The Titan Krios, a new cryo-electron microscopy platform that IU is helping bring to the state of Indiana. Photo courtesy of Thermo Fisher Scientific
A six-member research consortium, including Indiana University School of Medicine and IU Bloomington, is bringing a new state-of-the-art cryo-electron microscopy platform to the state of Indiana.
The Titan Krios lets scientists look at how proteins and viruses are built atom by atom. It also produces 3D images of those structures and can even identify new proteins that are currently unrecognizable. The microscope works through a new technology known as micro-electron diffraction.
Most medicines are designed to target proteins in the body that are part of the disease process — for example, tumor cells in cancer or brain proteins in Alzheimer’s disease — and this new cryo-EM allows researchers to actually see these protein structures. A recent scientific breakthrough by IU School of Medicine researchers uncovered that the tau protein structure involved in chronic traumatic encephalopathy is actually different from the tau protein structure involved in Alzheimer’s disease, but only after using cryo-EM capabilities based in Cambridge, England.
“Cryo-EM provides an unprecedented ability to visualize the molecular machines that enable our cells to function and communicate,” said Distinguished Professor Michael Weiss, MD, PhD, MBA, chair of the Department of Biochemistry and Molecular Biology at IU School of Medicine and leader of the chemical biology and biotherapeutics scientific pillar. “This promises to advance fundamental understanding of diverse diseases from cancer and diabetes to viral infections and Alzheimer’s disease. What’s more, these images can inform how to design new drugs to prevent and cure these diseases.”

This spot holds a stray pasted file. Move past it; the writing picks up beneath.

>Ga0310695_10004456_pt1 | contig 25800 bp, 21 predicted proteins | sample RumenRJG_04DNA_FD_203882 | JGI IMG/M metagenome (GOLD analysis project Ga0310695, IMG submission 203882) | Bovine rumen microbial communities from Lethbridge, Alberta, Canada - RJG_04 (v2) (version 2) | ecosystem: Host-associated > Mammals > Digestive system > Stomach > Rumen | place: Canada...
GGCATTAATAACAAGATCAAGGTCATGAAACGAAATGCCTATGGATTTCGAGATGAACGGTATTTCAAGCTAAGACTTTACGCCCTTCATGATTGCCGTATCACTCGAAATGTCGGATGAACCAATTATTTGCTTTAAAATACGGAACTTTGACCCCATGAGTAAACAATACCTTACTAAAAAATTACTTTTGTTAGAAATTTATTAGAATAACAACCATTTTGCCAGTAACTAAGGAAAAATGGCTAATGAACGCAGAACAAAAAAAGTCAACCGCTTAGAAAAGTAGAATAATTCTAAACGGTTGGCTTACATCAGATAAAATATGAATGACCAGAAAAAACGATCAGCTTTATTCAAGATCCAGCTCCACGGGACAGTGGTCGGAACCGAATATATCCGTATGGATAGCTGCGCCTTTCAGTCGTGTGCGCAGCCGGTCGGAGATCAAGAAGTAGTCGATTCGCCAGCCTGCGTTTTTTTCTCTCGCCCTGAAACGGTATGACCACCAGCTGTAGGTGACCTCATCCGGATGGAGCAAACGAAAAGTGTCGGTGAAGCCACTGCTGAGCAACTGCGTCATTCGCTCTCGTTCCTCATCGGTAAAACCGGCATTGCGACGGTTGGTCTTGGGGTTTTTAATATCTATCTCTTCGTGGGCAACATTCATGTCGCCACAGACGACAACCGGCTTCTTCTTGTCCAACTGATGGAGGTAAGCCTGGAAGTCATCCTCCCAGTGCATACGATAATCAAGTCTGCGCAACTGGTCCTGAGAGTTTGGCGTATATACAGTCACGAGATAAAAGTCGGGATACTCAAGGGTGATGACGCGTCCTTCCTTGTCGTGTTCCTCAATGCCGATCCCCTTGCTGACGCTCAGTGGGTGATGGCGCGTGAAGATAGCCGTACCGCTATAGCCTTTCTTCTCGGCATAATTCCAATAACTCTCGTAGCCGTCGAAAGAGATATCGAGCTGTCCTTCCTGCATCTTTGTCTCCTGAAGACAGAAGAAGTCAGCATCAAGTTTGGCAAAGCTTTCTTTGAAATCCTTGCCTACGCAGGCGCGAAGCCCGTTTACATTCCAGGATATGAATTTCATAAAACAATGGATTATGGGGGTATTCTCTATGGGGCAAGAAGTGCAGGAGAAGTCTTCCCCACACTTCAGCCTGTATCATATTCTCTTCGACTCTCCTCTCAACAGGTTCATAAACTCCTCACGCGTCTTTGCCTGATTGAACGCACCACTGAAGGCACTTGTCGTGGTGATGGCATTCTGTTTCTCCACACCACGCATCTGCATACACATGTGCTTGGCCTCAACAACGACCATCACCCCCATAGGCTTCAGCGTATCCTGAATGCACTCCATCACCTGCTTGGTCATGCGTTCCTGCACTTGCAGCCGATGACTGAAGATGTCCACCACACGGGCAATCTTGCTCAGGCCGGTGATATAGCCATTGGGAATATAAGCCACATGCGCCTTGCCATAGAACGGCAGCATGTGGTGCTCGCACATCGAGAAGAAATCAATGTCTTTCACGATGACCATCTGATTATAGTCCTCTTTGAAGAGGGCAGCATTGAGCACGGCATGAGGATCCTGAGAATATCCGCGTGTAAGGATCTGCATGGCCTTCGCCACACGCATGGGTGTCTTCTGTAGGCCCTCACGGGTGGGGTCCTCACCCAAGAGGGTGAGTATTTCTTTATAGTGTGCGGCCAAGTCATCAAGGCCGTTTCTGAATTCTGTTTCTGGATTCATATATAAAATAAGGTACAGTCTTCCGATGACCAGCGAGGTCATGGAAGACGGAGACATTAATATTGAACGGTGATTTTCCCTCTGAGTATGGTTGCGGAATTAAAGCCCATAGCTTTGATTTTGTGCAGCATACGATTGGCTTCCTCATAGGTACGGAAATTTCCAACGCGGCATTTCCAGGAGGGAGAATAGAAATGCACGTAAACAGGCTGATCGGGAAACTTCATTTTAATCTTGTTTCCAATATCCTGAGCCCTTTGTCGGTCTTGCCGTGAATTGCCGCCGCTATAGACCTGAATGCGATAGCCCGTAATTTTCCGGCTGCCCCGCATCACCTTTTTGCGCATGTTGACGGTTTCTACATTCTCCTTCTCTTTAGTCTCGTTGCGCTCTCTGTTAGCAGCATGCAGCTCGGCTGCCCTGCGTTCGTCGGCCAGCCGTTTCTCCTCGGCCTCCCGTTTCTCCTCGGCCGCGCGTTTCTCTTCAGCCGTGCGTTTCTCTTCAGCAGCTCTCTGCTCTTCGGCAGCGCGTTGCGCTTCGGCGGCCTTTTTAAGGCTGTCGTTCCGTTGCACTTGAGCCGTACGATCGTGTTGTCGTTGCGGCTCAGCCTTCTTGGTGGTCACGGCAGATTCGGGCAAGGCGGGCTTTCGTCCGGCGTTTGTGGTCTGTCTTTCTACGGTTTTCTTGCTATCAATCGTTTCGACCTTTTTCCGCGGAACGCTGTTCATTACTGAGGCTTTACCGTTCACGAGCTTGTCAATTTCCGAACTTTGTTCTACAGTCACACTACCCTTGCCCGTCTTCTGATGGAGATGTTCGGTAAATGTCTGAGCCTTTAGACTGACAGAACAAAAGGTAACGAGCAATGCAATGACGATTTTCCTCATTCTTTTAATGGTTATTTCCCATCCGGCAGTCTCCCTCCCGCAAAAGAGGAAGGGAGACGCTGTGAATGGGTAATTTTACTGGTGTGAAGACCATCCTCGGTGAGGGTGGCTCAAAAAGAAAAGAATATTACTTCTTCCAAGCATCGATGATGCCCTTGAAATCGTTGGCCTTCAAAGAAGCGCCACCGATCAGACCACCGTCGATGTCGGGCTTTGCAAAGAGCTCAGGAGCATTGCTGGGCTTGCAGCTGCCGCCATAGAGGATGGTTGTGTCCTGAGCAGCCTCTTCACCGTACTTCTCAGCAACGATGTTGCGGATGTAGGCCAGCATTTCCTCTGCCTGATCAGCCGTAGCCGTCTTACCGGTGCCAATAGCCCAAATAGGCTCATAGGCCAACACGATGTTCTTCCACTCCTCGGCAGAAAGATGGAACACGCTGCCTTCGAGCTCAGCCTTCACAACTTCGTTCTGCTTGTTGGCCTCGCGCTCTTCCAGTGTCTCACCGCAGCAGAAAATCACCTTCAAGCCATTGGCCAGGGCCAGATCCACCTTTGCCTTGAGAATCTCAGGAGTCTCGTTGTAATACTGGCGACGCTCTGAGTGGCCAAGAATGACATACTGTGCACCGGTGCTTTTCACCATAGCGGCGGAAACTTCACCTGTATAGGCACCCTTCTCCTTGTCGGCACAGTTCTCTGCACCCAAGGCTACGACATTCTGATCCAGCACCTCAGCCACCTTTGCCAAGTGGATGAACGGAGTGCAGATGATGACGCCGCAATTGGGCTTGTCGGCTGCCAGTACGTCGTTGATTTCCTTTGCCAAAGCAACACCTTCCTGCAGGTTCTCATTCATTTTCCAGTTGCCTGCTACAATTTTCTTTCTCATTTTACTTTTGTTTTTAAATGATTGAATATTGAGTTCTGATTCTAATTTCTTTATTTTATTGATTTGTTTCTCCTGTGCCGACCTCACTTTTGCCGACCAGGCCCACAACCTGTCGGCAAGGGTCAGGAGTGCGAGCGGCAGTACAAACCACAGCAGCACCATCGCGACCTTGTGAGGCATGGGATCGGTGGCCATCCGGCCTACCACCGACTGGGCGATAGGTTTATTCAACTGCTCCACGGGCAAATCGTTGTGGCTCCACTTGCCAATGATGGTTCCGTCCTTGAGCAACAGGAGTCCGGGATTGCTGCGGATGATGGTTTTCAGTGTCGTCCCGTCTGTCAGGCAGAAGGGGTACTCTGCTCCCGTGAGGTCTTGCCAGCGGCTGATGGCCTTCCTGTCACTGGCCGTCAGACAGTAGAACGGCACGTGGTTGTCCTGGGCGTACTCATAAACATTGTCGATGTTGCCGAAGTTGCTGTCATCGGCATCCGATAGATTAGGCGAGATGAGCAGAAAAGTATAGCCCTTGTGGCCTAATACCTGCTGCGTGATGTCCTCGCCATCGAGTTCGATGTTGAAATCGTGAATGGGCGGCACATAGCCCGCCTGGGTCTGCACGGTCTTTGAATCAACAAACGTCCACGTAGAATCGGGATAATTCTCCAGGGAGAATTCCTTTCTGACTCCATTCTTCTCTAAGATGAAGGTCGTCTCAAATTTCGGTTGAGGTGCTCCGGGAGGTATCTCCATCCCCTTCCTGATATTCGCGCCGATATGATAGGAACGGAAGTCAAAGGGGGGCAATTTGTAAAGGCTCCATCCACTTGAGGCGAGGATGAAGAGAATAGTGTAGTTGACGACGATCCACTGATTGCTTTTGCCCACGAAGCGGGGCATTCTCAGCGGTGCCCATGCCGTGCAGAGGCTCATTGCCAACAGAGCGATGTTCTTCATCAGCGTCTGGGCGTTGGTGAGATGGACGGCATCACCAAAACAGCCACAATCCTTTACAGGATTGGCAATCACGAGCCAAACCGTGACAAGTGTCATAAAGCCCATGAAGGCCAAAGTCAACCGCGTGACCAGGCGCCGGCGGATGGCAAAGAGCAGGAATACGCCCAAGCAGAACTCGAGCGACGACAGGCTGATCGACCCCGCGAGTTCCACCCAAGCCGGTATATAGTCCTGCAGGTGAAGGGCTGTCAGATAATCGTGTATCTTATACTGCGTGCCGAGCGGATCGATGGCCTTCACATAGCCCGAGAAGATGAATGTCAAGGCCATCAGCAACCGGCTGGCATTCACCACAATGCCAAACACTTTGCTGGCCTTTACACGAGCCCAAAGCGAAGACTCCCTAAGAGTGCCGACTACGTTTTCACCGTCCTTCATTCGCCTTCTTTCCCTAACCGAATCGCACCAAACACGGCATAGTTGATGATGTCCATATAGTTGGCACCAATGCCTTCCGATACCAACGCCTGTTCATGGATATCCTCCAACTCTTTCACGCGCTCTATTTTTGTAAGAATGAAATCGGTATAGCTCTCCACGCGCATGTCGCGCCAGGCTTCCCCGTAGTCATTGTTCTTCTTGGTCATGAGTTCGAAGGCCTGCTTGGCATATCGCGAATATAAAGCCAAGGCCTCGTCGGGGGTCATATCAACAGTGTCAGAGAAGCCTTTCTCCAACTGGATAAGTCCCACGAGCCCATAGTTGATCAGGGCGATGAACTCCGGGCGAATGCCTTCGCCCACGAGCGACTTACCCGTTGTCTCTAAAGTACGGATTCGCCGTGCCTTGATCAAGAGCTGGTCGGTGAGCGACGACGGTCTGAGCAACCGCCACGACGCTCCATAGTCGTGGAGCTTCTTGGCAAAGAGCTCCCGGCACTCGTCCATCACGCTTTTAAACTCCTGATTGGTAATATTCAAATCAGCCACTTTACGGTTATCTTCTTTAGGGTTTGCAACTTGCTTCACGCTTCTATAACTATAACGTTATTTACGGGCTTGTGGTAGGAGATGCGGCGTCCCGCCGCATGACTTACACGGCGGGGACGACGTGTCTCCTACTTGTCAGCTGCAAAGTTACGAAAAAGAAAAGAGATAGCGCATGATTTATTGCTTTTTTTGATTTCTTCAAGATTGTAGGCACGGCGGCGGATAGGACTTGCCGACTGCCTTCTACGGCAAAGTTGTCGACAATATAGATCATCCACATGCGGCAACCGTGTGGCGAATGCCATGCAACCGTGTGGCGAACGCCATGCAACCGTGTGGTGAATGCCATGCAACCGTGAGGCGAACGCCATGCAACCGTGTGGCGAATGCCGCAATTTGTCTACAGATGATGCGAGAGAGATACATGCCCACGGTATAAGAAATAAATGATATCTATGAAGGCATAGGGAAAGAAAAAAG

Indiana University already has one cryo-EM based in Bloomington, but advancements in the technology made this acquisition necessary.
“This is more sophisticated technology and a top-of-the-range instrument necessary to achieve our bold goals of preventing and curing dreaded diseases,” said Carmel Egan, PhD, operations director for the Precision Health Initiative, associate dean for research affairs at IU School of Medicine and chief operating officer for the Indiana Clinical and Translational Sciences Institute.
Accessibility of the new cryo-EM platform will also be a great recruitment tool for scientists to Indiana.
“This collaboration is a superior example of the kind of statewide impact that can be made through shared vision and resources,” said Anantha Shekhar, MD, PhD, executive associate dean for research affairs at the IU School of Medicine and founding director of the Indiana CTSI. “Bringing an expanded cryo-EM platform to Indiana makes the state more competitive in attracting scientists, by giving them access to cutting-edge technology and tools that enable scientific breakthroughs. We are grateful for the INCITE program, supported by Lilly Endowment, for making this collaboration possible.”
Through the consortium, researchers are guaranteed use of the Titan Krios. The platform will be housed at Purdue University, where an education and training program is available for all consortium users. Cryo-EM is considered such an important tool to scientific discovery that its creators received a 2017 Nobel Prize in Chemistry.